Boundaries are hard.
Do a Google search and you’ll find hundreds of articles on topics such as why you should set boundaries, different types of boundaries to set, how to set boundaries, and what to say to enforce your boundaries.
All great topics. All important topics.
And…. does anyone really need to tell you why you need boundaries?
If you’re a people-pleaser who is saying yes to everyone all the time, taking on too many commitments, and running yourself into the ground, do you need someone to tell you that this isn’t healthy?
You likely already know that when you say yes to everyone else, you’re also saying no to yourself.
Perhaps you’ve experienced the feeling of resentment that bubbles up when you’re staying late at work to help your colleague, or when you’re on your way to that party you didn’t really want to go to.
If you pay attention, you might feel the contraction in your chest when you answer the phone to take a client call when you want to be relaxing after dinner. Maybe you’ve felt the unsettled feeling that sits in your stomach when you’re heading to meet the client at the time that worked for them — the time you didn’t want to agree to in the first place.
You have probably noticed that being a “people pleaser” generally doesn’t feel so pleasing — at least not to you.
You know all the reasons why you should create and enforce boundaries, but that doesn’t make it any easier to actually state your boundaries.
Why Boundaries Are Hard
If you want to do anything better, the first step is to understand why you’re not doing it.
When it comes to boundaries, the reason we don’t create them is the reason we need them.
This actually applies to a lot of things, but especially here.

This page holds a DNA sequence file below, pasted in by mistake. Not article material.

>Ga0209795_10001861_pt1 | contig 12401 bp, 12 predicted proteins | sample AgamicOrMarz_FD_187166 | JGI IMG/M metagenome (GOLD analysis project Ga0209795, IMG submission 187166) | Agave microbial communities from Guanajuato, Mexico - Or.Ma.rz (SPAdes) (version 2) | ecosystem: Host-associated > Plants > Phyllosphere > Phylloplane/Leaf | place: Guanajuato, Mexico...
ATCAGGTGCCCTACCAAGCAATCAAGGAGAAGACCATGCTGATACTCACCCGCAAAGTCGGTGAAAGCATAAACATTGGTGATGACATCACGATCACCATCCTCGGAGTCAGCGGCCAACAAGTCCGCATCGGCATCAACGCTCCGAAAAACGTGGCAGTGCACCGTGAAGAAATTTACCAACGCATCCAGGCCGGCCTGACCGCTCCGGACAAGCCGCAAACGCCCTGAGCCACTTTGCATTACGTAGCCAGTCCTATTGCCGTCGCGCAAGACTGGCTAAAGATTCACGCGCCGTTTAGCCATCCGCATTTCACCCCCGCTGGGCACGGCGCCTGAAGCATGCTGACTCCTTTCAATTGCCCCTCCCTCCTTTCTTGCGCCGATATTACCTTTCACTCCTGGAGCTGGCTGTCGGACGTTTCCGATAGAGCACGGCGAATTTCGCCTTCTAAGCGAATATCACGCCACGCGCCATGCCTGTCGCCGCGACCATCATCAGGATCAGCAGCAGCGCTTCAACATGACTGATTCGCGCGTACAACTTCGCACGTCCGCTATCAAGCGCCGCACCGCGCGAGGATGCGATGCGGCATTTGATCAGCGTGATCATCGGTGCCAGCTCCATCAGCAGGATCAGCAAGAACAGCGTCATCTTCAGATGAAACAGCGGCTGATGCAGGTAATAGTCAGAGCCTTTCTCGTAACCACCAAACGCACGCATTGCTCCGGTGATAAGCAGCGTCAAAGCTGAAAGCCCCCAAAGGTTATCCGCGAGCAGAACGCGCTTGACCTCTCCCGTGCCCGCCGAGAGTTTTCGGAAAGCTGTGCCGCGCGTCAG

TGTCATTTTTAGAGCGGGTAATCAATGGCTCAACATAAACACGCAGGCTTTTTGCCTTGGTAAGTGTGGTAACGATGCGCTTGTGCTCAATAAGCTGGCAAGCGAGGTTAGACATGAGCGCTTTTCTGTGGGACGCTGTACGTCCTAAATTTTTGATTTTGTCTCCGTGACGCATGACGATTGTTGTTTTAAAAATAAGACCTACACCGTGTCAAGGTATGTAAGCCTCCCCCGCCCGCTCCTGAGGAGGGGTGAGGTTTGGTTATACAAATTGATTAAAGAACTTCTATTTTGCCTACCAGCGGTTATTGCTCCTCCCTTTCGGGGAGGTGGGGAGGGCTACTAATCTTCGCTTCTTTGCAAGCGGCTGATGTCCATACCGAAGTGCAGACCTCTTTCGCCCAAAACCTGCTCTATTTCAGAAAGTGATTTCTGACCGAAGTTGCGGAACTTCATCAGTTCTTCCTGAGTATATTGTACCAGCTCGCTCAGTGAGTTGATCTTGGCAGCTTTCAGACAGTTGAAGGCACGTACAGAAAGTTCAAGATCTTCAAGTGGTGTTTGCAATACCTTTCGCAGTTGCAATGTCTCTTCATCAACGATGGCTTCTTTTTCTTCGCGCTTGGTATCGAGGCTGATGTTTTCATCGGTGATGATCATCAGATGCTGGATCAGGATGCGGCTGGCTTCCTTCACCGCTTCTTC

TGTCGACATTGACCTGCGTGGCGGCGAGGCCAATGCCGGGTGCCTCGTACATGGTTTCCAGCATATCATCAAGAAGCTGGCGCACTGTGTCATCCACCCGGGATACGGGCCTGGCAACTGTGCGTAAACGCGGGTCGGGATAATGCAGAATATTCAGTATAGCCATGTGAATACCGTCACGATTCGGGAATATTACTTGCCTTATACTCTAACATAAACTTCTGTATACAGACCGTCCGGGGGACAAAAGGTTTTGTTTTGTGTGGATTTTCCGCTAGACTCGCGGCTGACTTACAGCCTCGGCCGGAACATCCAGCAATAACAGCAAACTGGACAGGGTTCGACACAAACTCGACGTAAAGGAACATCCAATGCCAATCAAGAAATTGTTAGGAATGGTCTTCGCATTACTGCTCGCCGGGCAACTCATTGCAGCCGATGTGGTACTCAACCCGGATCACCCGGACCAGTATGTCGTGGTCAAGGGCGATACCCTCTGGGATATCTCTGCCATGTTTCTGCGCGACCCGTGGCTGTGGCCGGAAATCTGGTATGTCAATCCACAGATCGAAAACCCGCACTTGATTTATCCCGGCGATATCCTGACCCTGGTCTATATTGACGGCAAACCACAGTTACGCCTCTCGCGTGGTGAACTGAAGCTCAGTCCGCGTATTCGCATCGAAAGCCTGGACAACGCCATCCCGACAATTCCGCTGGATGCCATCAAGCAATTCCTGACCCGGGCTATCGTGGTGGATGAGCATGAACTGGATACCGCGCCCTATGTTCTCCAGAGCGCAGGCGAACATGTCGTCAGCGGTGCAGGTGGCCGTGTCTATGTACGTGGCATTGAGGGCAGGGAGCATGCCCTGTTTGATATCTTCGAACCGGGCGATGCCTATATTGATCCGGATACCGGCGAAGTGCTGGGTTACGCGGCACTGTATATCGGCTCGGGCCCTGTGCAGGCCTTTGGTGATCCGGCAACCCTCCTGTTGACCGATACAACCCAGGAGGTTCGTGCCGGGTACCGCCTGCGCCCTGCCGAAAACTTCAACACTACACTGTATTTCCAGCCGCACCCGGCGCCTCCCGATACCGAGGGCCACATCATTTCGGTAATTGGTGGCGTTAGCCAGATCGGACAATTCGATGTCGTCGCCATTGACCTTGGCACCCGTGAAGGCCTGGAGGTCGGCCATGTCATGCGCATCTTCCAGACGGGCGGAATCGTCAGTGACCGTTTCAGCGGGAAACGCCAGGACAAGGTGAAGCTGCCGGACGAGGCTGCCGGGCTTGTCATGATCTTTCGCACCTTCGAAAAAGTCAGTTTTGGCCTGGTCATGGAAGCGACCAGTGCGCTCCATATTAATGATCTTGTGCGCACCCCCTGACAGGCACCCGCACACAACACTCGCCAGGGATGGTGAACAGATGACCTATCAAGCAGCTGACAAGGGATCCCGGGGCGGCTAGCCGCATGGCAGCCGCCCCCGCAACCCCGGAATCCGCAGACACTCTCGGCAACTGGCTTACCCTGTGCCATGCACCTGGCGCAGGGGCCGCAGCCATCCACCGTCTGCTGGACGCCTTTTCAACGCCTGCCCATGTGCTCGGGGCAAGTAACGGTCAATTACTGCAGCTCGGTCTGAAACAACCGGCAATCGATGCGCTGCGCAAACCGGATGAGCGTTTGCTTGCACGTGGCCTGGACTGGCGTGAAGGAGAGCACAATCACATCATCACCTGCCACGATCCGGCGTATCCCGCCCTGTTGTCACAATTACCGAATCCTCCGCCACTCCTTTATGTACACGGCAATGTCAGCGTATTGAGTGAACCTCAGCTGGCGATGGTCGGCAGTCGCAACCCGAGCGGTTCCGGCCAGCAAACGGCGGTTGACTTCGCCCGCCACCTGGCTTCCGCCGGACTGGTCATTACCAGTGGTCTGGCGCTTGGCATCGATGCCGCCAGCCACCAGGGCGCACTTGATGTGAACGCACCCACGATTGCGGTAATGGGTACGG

Let me explain:
You know that setting boundaries is important to protect your physical and mental health, to give yourself space for what is most important to you, and to avoid being on-call or forced to engage with people 24/7.
You can understand that boundaries are self-care.
And therein lies the problem:
You understand how boundaries help YOU. But you want to please others. And it can feel like boundaries protect you at the expense of the people you want to please.
The reason you don’t set boundaries is because you want to serve the people who hired you. You want to be there for the people who depend on you. You don’t want to upset people.
Turning someone down can cause us to feel like we are letting them down. And we don’t want to let others down, because letting down others feels like letting ourselves down.
Ironically, it’s often people who are of high integrity who struggle the most with boundaries: if we have an identity around showing up for others, saying no to them can feel like we are betraying ourselves.
It can feel like a duality: either/or, win/lose.
So boundaries are hard.
What if setting boundaries isn’t just about self-care, but also about service to and care for others?
The Mindset Shift
A while back, I head something that stopped me in my tracks. It was a complete paradigm shift for me on boundaries:
Boundaries are kindness.
The moment I heard it, I thought,
It was so obvious that this was true.
Articulating clear boundaries is essential not just for our own health and well-being, but for others as well.
Our boundaries are like roadmaps that guide other people as they navigate in our world.
When we set boundaries we let others know where they stand and where we stand.
All relationships are based on agreements, whether explicit written contracts or implicit social contracts.
When we have clarity about the contours of these agreements, everyone can relax. We’re not left guessing.
Setting and enforcing boundaries facilitates greater trust, fosters deeper connection, and helps us feel good about what we give and receive in relationship.
Once I came to understand boundaries as kindness I realized that setting boundaries is not just an act of self-care. It’s also a way to express care for others.
Isn’t that what you wanted in the first place?
boundaries are kindness
clarity on where we stand
shows care for others